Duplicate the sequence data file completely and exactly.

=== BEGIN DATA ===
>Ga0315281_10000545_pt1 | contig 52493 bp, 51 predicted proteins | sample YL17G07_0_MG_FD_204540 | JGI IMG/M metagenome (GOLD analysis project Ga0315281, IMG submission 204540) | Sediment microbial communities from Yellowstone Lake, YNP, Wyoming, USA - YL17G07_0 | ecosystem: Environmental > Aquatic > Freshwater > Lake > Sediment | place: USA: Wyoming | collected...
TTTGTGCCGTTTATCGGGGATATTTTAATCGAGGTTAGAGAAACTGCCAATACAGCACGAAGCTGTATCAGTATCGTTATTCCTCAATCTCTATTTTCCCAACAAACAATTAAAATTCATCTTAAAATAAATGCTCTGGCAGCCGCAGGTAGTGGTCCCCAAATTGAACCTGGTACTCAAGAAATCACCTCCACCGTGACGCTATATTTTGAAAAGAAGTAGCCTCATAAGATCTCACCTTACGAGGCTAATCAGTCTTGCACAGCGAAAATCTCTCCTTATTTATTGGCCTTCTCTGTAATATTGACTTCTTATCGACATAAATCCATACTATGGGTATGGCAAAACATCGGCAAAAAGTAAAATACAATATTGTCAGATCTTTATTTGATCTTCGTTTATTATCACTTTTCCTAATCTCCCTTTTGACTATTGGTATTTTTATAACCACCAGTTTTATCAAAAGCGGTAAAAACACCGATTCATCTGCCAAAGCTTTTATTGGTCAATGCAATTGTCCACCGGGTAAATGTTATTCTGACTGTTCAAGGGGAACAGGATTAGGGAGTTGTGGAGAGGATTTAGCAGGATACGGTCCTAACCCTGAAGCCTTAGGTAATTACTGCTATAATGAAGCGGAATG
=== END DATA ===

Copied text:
>Ga0315281_10000545_pt1 | contig 52493 bp, 51 predicted proteins | sample YL17G07_0_MG_FD_204540 | JGI IMG/M metagenome (GOLD analysis project Ga0315281, IMG submission 204540) | Sediment microbial communities from Yellowstone Lake, YNP, Wyoming, USA - YL17G07_0 | ecosystem: Environmental > Aquatic > Freshwater > Lake > Sediment | place: USA: Wyoming | collected...
TTTGTGCCGTTTATCGGGGATATTTTAATCGAGGTTAGAGAAACTGCCAATACAGCACGAAGCTGTATCAGTATCGTTATTCCTCAATCTCTATTTTCCCAACAAACAATTAAAATTCATCTTAAAATAAATGCTCTGGCAGCCGCAGGTAGTGGTCCCCAAATTGAACCTGGTACTCAAGAAATCACCTCCACCGTGACGCTATATTTTGAAAAGAAGTAGCCTCATAAGATCTCACCTTACGAGGCTAATCAGTCTTGCACAGCGAAAATCTCTCCTTATTTATTGGCCTTCTCTGTAATATTGACTTCTTATCGACATAAATCCATACTATGGGTATGGCAAAACATCGGCAAAAAGTAAAATACAATATTGTCAGATCTTTATTTGATCTTCGTTTATTATCACTTTTCCTAATCTCCCTTTTGACTATTGGTATTTTTATAACCACCAGTTTTATCAAAAGCGGTAAAAACACCGATTCATCTGCCAAAGCTTTTATTGGTCAATGCAATTGTCCACCGGGTAAATGTTATTCTGACTGTTCAAGGGGAACAGGATTAGGGAGTTGTGGAGAGGATTTAGCAGGATACGGTCCTAACCCTGAAGCCTTAGGTAATTACTGCTATAATGAAGCGGAATG